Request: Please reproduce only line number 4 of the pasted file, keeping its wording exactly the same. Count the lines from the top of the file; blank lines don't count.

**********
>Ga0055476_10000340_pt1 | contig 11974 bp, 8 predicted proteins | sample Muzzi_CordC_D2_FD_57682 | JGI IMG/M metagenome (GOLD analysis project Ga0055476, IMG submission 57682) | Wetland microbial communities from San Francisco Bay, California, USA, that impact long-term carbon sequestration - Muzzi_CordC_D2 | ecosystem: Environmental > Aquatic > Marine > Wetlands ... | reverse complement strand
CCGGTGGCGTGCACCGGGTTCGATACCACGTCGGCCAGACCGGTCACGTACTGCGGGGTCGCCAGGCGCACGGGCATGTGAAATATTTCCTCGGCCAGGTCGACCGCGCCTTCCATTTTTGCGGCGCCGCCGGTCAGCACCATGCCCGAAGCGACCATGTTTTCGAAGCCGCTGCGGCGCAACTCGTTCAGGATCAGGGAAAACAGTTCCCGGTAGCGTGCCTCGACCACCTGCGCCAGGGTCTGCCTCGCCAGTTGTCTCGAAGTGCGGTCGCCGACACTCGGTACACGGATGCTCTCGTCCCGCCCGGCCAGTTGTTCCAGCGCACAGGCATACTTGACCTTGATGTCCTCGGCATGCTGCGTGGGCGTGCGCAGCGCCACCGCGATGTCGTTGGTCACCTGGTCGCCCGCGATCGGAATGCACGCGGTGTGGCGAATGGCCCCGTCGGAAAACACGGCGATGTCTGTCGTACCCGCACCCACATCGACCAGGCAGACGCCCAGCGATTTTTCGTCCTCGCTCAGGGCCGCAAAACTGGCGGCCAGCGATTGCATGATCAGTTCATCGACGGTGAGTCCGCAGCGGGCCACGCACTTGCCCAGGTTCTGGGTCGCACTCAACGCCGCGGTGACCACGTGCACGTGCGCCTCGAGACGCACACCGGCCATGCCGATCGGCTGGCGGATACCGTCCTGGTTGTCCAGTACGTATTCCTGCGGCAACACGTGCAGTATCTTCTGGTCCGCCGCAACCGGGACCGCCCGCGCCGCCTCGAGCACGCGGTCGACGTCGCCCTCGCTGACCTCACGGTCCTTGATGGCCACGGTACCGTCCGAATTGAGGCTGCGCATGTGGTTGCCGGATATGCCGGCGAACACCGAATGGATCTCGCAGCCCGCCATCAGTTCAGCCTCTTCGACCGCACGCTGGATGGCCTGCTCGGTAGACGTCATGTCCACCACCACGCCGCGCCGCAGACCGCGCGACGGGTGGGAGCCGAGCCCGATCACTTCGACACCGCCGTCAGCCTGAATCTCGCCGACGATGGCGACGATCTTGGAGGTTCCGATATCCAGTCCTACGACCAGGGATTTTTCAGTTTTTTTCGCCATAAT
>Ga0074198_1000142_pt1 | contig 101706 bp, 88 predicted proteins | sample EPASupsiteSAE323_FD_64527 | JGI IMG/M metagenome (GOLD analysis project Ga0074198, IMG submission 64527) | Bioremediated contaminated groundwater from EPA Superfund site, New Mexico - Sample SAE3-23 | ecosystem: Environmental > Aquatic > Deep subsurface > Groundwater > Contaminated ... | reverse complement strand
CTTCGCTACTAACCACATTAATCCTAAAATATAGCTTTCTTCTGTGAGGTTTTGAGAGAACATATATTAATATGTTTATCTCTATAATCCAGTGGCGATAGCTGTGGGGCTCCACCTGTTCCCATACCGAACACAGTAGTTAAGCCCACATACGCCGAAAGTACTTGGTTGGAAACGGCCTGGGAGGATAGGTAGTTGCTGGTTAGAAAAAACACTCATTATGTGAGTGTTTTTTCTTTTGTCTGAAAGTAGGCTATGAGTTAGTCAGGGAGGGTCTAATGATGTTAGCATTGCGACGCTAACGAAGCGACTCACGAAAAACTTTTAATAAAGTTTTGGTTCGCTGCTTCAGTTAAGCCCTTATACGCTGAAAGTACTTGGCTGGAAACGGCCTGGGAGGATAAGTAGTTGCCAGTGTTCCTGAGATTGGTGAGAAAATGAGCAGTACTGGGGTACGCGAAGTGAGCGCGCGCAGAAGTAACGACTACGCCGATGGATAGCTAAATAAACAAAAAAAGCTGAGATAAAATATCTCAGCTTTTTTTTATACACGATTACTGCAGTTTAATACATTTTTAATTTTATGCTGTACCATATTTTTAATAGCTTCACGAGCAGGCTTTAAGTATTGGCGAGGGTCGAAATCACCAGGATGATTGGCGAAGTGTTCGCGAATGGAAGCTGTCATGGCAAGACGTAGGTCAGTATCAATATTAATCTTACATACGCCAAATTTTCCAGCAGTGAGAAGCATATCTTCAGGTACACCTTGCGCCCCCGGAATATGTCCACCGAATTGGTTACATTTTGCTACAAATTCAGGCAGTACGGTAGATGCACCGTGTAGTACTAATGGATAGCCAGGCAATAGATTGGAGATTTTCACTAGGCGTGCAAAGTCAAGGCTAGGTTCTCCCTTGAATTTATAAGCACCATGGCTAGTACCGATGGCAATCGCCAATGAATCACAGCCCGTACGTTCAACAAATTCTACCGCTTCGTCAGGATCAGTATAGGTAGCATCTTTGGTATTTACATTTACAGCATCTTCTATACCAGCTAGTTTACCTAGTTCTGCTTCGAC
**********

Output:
CTTCGCTACTAACCACATTAATCCTAAAATATAGCTTTCTTCTGTGAGGTTTTGAGAGAACATATATTAATATGTTTATCTCTATAATCCAGTGGCGATAGCTGTGGGGCTCCACCTGTTCCCATACCGAACACAGTAGTTAAGCCCACATACGCCGAAAGTACTTGGTTGGAAACGGCCTGGGAGGATAGGTAGTTGCTGGTTAGAAAAAACACTCATTATGTGAGTGTTTTTTCTTTTGTCTGAAAGTAGGCTATGAGTTAGTCAGGGAGGGTCTAATGATGTTAGCATTGCGACGCTAACGAAGCGACTCACGAAAAACTTTTAATAAAGTTTTGGTTCGCTGCTTCAGTTAAGCCCTTATACGCTGAAAGTACTTGGCTGGAAACGGCCTGGGAGGATAAGTAGTTGCCAGTGTTCCTGAGATTGGTGAGAAAATGAGCAGTACTGGGGTACGCGAAGTGAGCGCGCGCAGAAGTAACGACTACGCCGATGGATAGCTAAATAAACAAAAAAAGCTGAGATAAAATATCTCAGCTTTTTTTTATACACGATTACTGCAGTTTAATACATTTTTAATTTTATGCTGTACCATATTTTTAATAGCTTCACGAGCAGGCTTTAAGTATTGGCGAGGGTCGAAATCACCAGGATGATTGGCGAAGTGTTCGCGAATGGAAGCTGTCATGGCAAGACGTAGGTCAGTATCAATATTAATCTTACATACGCCAAATTTTCCAGCAGTGAGAAGCATATCTTCAGGTACACCTTGCGCCCCCGGAATATGTCCACCGAATTGGTTACATTTTGCTACAAATTCAGGCAGTACGGTAGATGCACCGTGTAGTACTAATGGATAGCCAGGCAATAGATTGGAGATTTTCACTAGGCGTGCAAAGTCAAGGCTAGGTTCTCCCTTGAATTTATAAGCACCATGGCTAGTACCGATGGCAATCGCCAATGAATCACAGCCCGTACGTTCAACAAATTCTACCGCTTCGTCAGGATCAGTATAGGTAGCATCTTTGGTATTTACATTTACAGCATCTTCTATACCAGCTAGTTTACCTAGTTCTGCTTCGAC